Front page for February 12, 1909
|Founded||April 22, 1844|
|Political alignment||Whig (-1850s), Republican (1850s-1904); Democratic (1904-)|
|August 21, 1929|
|Circulation||125,000 (1925 estimate)|
Originally a Whig paper, by the late 1850s it firmly became a Republican paper, and a strong supporter of Abraham Lincoln. Editor Charles L. Wilson made the motion to nominate Lincoln as the Republican candidate for U.S. Senate for Illinois in 1858. And Wilson (with others) helped Lincoln draft his challenge to Stephen A. Douglas to conduct the Lincoln-Douglas debates.
In later years, after a 1904 sale, it became a Democratic paper.
The Library of Congress identifies the official titles of the paper over its lifetime as: Chicago Daily Journal (1844-1853); Daily Chicago Journal (1853-1855); Chicago Daily Journal (1855-1861); Chicago Evening Journal (1861-1896); Chicago Journal (1896-1904); Chicago Daily Journal (1904-1929).
In April 1844, a group of men bought the two-year old Chicago Express. A few days later, publishing out of the former office of the Express, the Journal was first published, three years prior to the start of the Chicago Tribune.
Richard L. Wilson acquired the paper from its founding group after the 1844 election. He served as editor, with a break when President Taylor appointed him postmaster of Chicago in 1849. When Wilson died in 1856, his brother Charles L. Wilson became sole owner. When Lincoln appointed this Wilson to a diplomatic post in London in 1861, brother John L. Wilson managed the paper alone until Charles returned in 1864. Charles L. Wilson died in 1878, and Andrew Shuman (Lieutenant Governor of Illinois from 1877-1881) then became editor in chief. Shuman was associated with the paper for 33 years, starting as an assistant editor in 1856, and retiring as editor in 1888. George Martin and Slason Thompson succeeded as editors in the late 1880s and into the mid-1890s.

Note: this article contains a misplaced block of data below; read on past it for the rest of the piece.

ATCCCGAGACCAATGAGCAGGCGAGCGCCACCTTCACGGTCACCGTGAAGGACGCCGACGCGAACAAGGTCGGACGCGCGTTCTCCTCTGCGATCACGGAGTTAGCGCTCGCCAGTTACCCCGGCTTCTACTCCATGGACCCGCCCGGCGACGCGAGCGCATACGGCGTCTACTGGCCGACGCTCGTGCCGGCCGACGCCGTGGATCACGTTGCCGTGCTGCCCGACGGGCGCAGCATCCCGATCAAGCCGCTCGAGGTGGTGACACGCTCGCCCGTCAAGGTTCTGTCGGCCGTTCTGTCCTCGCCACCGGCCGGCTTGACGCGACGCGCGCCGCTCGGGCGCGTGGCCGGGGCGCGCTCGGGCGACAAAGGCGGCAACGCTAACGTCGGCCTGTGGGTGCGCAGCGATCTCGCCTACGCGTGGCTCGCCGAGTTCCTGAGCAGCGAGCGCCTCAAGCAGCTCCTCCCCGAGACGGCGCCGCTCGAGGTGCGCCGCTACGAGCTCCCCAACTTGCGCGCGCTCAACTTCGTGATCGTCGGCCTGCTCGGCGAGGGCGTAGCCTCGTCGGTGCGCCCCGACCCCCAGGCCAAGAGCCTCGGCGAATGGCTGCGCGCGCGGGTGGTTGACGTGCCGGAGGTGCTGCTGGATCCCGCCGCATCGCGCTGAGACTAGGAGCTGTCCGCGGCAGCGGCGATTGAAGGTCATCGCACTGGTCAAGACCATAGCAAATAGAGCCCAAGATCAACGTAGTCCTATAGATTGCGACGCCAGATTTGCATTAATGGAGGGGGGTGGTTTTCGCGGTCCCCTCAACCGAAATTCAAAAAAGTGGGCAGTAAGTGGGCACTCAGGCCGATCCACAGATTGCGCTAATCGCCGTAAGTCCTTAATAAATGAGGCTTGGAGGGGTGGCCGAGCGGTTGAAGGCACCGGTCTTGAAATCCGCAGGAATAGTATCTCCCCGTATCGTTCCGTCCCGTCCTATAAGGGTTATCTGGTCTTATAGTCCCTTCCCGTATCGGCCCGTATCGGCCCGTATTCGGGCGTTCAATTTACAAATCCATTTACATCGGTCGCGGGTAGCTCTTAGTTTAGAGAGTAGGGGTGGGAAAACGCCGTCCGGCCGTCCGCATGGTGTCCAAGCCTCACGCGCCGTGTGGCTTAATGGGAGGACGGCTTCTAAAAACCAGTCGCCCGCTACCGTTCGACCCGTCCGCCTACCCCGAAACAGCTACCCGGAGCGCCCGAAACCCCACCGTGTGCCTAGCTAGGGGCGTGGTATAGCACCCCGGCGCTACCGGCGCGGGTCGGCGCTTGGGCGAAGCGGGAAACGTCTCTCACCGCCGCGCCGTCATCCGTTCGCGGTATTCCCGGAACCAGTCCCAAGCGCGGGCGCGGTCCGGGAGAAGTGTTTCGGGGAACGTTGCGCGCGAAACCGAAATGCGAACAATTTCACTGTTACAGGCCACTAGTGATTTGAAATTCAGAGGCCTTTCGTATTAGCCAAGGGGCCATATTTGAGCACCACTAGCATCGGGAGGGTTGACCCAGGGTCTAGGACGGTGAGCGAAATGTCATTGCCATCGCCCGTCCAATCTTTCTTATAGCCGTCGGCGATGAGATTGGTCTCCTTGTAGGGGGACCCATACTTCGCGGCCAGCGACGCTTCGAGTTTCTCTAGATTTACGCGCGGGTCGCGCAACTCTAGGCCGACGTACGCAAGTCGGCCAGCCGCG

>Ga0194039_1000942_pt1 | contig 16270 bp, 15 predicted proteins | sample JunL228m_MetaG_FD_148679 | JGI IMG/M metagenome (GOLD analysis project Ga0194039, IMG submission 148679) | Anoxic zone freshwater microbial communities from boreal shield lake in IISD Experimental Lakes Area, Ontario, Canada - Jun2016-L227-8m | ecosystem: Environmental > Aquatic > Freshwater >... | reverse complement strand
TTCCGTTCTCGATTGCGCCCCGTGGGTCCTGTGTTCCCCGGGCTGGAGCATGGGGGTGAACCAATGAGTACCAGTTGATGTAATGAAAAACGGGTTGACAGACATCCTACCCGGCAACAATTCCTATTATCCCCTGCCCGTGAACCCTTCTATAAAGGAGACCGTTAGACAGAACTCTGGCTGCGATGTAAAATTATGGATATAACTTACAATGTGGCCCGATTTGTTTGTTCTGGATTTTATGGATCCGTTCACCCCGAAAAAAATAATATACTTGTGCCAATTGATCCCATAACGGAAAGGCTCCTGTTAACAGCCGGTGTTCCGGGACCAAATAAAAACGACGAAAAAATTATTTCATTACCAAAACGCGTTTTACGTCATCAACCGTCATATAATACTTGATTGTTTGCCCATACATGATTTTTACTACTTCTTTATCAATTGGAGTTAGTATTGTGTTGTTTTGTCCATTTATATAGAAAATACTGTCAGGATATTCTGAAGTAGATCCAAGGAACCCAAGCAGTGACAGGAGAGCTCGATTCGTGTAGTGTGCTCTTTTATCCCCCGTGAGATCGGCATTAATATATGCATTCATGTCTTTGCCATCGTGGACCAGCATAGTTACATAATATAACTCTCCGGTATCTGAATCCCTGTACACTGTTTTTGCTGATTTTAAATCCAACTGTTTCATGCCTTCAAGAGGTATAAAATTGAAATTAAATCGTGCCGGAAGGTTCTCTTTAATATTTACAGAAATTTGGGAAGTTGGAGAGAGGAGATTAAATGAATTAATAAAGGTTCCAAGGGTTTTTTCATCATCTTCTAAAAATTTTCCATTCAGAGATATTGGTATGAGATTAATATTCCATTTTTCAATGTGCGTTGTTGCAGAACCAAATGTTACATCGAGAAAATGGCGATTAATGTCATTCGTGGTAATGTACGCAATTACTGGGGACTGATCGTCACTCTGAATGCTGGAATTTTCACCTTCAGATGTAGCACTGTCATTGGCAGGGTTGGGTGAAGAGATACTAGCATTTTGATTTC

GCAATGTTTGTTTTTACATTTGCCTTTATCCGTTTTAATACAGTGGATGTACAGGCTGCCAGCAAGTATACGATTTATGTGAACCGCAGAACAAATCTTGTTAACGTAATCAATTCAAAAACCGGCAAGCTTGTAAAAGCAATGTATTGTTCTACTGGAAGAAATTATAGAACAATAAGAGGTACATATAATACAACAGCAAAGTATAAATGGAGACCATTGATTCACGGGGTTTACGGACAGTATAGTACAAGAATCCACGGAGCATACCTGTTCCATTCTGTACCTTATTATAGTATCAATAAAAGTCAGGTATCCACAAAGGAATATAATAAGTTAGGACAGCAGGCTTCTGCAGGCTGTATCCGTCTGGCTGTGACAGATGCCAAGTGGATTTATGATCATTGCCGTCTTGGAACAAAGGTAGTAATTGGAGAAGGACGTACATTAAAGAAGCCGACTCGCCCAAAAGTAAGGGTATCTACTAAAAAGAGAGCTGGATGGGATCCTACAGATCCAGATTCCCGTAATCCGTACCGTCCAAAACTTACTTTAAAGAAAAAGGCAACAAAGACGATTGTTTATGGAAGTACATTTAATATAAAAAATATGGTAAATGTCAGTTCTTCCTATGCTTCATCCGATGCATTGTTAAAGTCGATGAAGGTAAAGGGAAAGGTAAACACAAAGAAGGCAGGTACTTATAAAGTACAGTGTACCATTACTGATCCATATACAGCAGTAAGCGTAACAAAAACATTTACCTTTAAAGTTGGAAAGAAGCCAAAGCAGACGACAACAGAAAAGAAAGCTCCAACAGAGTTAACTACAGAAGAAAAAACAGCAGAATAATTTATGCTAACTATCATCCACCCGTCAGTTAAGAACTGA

John C. Eastman, who had run Hearst's Chicago operations, bought the paper from the Booths in 1904. From 1904-06, the paper claimed it increased its daily circulation from 34,800 to 85,000. He left the paper to five of his employees upon his death in 1925, when it had a claimed circulation of about 125,000. Samuel Emory Thomason, a prior general manager of the Tribune, along with John Stewart Bryan of The Richmond News Leader, bought the paper in 1928 for $2,000,000.Richard J. Finnegan became managing editor of the paper in 1916.
The Chicago Daily News purchased the name and circulation of the Journal in 1929, announced on August 2, which printed its last issue on August 21, 1929. But Thomason retained the Journal building and resources, and quickly launched the tabloid Daily Illustrated Times (with Finnegan continuing as managing editor). That paper (simply known as the Daily Times after 1935) was merged into the Chicago Sun in 1948 to become the Chicago Sun-Times. By way of that descent, the Sun-Times lays a claim to the 1844 lineage of the Journal.
Subsequent Chicago publications have also used the Chicago Journal name, though without any direct relationship to the prior paper. A weekly community paper went by the name from 1977 to 1984. And another weekly Chicago Journal lasted in a print edition from 2000 to 2012.